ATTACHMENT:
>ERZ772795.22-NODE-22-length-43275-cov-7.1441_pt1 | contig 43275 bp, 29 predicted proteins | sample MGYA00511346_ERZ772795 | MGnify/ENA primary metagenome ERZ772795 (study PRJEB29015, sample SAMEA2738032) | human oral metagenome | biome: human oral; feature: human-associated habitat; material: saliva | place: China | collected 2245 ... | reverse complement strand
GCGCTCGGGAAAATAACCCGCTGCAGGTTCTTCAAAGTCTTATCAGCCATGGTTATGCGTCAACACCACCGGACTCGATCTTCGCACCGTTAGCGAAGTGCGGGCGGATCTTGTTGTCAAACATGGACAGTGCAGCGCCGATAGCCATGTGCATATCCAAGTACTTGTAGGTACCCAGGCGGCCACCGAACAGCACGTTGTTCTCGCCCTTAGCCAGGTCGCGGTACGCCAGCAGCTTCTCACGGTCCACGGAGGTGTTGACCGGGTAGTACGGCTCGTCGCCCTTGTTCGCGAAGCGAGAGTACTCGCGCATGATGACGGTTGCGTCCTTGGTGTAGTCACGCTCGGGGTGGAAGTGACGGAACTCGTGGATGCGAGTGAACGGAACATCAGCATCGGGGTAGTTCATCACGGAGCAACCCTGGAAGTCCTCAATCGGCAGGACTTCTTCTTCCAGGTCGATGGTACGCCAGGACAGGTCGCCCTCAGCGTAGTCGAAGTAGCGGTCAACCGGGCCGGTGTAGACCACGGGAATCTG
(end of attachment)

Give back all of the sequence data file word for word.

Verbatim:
>ERZ772795.22-NODE-22-length-43275-cov-7.1441_pt1 | contig 43275 bp, 29 predicted proteins | sample MGYA00511346_ERZ772795 | MGnify/ENA primary metagenome ERZ772795 (study PRJEB29015, sample SAMEA2738032) | human oral metagenome | biome: human oral; feature: human-associated habitat; material: saliva | place: China | collected 2245 ... | reverse complement strand
GCGCTCGGGAAAATAACCCGCTGCAGGTTCTTCAAAGTCTTATCAGCCATGGTTATGCGTCAACACCACCGGACTCGATCTTCGCACCGTTAGCGAAGTGCGGGCGGATCTTGTTGTCAAACATGGACAGTGCAGCGCCGATAGCCATGTGCATATCCAAGTACTTGTAGGTACCCAGGCGGCCACCGAACAGCACGTTGTTCTCGCCCTTAGCCAGGTCGCGGTACGCCAGCAGCTTCTCACGGTCCACGGAGGTGTTGACCGGGTAGTACGGCTCGTCGCCCTTGTTCGCGAAGCGAGAGTACTCGCGCATGATGACGGTTGCGTCCTTGGTGTAGTCACGCTCGGGGTGGAAGTGACGGAACTCGTGGATGCGAGTGAACGGAACATCAGCATCGGGGTAGTTCATCACGGAGCAACCCTGGAAGTCCTCAATCGGCAGGACTTCTTCTTCCAGGTCGATGGTACGCCAGGACAGGTCGCCCTCAGCGTAGTCGAAGTAGCGGTCAACCGGGCCGGTGTAGACCACGGGAATCTG